Hazardous chemicals have to be classified and labelled based on their properties, such as their flammability, in order to ensure their safe use. Which chemicals are to be labelled in what way is regulated by a globally harmonized system. Despite this, chemicals may still be classified differently in different countries. A team of BAM from the Department Chemical Safety Engineering and PTB (Physikalisch-Technische Bundesanstalt) has investigated how a globally consistent assessment could be achieved. The team of authors has published first results in the paper "UN-GHS – Physical hazard classifications of chemicals: A critical review of combinations of hazard classes". This article now ranks among the most downloaded articles of the renowned Journal of Chemical Health & Safety since more than two months.
Dr. Cordula Wilrich, your publication has a somewhat "cumbersome" title – Who does that apply to?
This is about labelling of hazardous chemicals and thus concerns all of us, i.e. the manufacturer, who has to label chemicals and the user who has to understand the label. Probably everyone has already seen pictograms on chemicals, such as a flame in a red diamond on a deospray. Classification and labelling of chemicals is prescribed by an international system, the "Globally Harmonized System of Classification and Labelling of Chemicals" or "UN-GHS", which is developed by a Committee at the United Nations.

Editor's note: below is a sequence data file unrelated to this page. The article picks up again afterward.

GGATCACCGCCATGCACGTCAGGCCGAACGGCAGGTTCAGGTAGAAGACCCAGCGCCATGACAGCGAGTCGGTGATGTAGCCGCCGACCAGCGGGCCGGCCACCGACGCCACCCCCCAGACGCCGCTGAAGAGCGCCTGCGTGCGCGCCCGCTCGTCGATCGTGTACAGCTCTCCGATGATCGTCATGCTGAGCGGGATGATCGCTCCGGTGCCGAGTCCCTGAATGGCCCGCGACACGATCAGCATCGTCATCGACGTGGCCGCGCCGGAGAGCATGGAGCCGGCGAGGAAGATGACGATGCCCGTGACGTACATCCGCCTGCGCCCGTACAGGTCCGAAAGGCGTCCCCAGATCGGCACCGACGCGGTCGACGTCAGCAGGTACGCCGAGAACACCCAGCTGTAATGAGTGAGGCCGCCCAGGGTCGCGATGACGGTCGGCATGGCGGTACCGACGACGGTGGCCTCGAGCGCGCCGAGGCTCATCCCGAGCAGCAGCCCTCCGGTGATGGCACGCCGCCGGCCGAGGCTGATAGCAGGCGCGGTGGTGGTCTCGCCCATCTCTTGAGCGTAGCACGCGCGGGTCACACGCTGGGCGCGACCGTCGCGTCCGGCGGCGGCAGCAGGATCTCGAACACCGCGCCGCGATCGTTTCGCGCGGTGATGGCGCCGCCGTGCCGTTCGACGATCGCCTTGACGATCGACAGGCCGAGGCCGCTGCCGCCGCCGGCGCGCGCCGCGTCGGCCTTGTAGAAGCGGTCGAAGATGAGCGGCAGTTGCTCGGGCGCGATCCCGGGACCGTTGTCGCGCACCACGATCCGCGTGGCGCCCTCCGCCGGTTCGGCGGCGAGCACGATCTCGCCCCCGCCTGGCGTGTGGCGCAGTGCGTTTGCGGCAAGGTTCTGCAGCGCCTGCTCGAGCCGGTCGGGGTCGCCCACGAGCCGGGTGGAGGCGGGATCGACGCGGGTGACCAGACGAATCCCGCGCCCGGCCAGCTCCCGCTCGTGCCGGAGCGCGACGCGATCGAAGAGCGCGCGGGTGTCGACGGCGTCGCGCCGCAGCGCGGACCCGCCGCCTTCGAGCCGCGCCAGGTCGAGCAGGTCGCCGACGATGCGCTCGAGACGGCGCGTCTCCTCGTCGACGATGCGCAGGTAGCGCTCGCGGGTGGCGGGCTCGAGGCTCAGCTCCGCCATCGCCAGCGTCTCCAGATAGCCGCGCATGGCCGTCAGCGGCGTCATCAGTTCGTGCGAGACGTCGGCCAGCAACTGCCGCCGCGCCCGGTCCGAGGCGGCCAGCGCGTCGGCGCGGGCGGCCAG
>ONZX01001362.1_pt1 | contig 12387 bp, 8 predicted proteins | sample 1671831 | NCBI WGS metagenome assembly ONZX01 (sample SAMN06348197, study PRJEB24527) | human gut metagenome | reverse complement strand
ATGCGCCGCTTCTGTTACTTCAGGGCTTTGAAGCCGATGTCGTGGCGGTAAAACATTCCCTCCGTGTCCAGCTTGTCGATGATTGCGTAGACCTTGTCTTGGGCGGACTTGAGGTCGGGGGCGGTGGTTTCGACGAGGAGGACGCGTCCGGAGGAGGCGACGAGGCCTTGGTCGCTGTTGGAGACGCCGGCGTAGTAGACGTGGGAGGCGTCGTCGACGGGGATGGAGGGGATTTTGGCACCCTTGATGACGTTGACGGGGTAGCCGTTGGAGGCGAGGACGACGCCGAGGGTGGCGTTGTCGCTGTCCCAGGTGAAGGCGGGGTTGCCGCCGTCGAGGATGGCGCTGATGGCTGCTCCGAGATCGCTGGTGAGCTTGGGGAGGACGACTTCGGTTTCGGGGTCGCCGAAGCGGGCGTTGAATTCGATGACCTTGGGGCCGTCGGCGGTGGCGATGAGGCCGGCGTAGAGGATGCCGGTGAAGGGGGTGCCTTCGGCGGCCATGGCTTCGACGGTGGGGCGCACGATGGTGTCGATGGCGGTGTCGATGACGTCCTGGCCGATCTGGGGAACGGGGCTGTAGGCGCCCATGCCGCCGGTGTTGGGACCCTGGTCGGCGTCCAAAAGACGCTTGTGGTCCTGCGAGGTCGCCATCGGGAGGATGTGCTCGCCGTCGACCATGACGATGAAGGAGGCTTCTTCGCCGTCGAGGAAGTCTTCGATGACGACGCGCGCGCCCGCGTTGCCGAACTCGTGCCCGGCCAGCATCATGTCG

And how are you involved in this?
I am a member of the German delegation to the respective GHS-Committee and as such represent BAM's expertise in the area of physical hazards. We step in whenever fire and explosion hazards of chemicals are concerned.
What is the intent of your publication?
Although there is globally harmonized system of criteria for the classification of chemicals, that does not mean that chemicals are classified and labelled in the same way all over the world. Even in countries which have implemented the UN-GHS, i.e. they have "ratified" it, there can be differences for many different reasons. And this may have unwanted or even dangerous consequences: On the one hand, a deviating classification and labelling of one and the same chemical can impede safe handling and use because inappropriate protective measures might be taken. And on the other hand, it complicates trade, because every time a chemical is exported, the exporter has to clarify which regulations and "interpretations" of the UN-GHS are applicable in the respective country.
Diverging „Interpretations“ of the criteria means…?
The UN-GHS distinguishes hazards according to their "nature" and assigns hazard classes based on specified criteria. Overall, the GHS consists of 29 hazard classes, 17 concern our area of expertise, namely fire and explosion hazards of chemicals. And in this area, there is still a diverging understanding which of the 17 physical hazard classes may be assigned simultaneously to a chemical. Can and should e.g. an explosive additionally be classified as flammable solid? And this question arises for all combinations of all 17 physical hazard classes.